Legislation to ensure that alerts are more widely disseminated when a child has been abducted has been signed into law by Governor Chris Christie.
The law (A-2781/S-1431) requires Amber Alerts be distributed via text message to public officers and employees issued cellular phones or electronic communication devices by their employer.
Specifically, the law will require the employee to enroll in the national Wireless Amber Alerts Initiative, which is a voluntary partnership among the wireless industry, the United States Department of Justice, and the National Center for Missing and Exploited Children to distribute Amber Alert text messages to wireless subscribers who register.
The law requires employees with work-issued cell phones – such as certain Division of Youth and Family Services and Department of Transportation employees working in the field – at a minimum, to enroll to receive Amber Alert text messages in the zip code that corresponds to the municipalities where they live and work.
The requirement would apply only if the wireless provider participates in the national Wireless Amber Alerts Initiative, and if the phone is capable of receiving text messages, and subscribed to a plan that allows text messages.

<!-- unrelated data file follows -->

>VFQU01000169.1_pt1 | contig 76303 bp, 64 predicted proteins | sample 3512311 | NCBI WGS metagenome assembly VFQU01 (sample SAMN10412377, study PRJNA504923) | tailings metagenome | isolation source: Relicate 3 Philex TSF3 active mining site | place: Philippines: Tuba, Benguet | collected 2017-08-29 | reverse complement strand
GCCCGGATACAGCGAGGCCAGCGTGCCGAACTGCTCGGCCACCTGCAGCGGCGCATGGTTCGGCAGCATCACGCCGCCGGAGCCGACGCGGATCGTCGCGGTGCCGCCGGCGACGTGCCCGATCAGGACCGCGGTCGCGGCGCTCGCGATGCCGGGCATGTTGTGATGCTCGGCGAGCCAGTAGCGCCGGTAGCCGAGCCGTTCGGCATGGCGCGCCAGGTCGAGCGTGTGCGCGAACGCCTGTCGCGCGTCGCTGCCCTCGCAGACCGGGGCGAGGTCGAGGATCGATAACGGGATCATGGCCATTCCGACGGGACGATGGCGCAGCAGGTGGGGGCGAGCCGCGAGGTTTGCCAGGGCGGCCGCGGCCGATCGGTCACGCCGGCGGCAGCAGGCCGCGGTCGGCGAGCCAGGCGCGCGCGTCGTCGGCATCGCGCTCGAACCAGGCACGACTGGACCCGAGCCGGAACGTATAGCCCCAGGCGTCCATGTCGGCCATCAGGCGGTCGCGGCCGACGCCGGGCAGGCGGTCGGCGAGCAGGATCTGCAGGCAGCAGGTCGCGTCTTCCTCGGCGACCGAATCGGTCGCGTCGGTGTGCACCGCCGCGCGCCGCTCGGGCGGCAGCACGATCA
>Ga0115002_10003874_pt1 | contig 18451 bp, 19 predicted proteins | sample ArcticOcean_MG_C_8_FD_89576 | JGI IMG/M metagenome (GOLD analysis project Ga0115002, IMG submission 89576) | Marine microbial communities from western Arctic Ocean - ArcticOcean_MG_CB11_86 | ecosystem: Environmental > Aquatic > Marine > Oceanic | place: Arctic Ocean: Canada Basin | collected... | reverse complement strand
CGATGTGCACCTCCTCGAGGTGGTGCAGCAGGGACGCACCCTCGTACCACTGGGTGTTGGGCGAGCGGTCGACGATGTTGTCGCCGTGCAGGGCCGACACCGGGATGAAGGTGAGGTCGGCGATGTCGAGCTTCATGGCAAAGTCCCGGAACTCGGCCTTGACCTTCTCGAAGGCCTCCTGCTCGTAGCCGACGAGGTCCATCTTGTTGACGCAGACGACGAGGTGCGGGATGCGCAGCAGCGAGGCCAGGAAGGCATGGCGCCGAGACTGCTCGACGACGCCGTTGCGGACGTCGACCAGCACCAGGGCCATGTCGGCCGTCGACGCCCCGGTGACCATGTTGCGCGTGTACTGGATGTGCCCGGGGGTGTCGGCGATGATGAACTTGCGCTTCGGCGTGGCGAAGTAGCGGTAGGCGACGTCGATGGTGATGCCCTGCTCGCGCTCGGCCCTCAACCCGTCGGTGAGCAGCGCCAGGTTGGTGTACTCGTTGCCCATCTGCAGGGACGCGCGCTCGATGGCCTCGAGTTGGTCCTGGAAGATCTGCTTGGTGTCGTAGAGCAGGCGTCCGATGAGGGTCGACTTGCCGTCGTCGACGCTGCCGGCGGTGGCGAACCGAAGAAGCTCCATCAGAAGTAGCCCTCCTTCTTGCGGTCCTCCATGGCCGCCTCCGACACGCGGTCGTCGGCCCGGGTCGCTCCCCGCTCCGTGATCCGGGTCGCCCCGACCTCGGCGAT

The bill was approved unanimously by the Senate in May by a vote of 40-0. The Assembly passed it Monday by a 73-0-1 vote. The law takes effect immediately.
Mayor William Pikolycky is pleased to announce that the New Jersey Department of Transportation Local Municipal Aid Program has awarded the Borough of Woodbine $210,000 in grant funding for its 2011 Borough Road Program.
The Borough submitted two applications to DOT for roadway reconstruction and drainage improvements for Sumner Avenue and Heilprin ($721,844) and for Fremont Avenue ($526,815).
“The award of $210,000, while it will not cover all phases of the proposed work, will however permit us to begin these improvements,” noted Mayor Pikolycky. “This was one of several applications Woodbine made to NJDOT under various municipal programs. Announcements in the other areas are still pending. Without these important Transportation Trust Fund programs we would not be able to maintain our infrastructure without an added burden to our tax payers.”
The Lower Township Police Department on January 26, 2011 at approximately 3 am received a call from a local woman indicating concern for her son, Justin Gilroy of the 300 block of Willow Drive in the Erma section of Lower Township, she reported that he had arrived at her home and appeared distraught. It was later discovered that he had stabbed his Girlfriend in Warminster Pennsylvania and had also cut himself. He then stole a motor vehicle in another nearby jurisdiction before fleeing to New Jersey.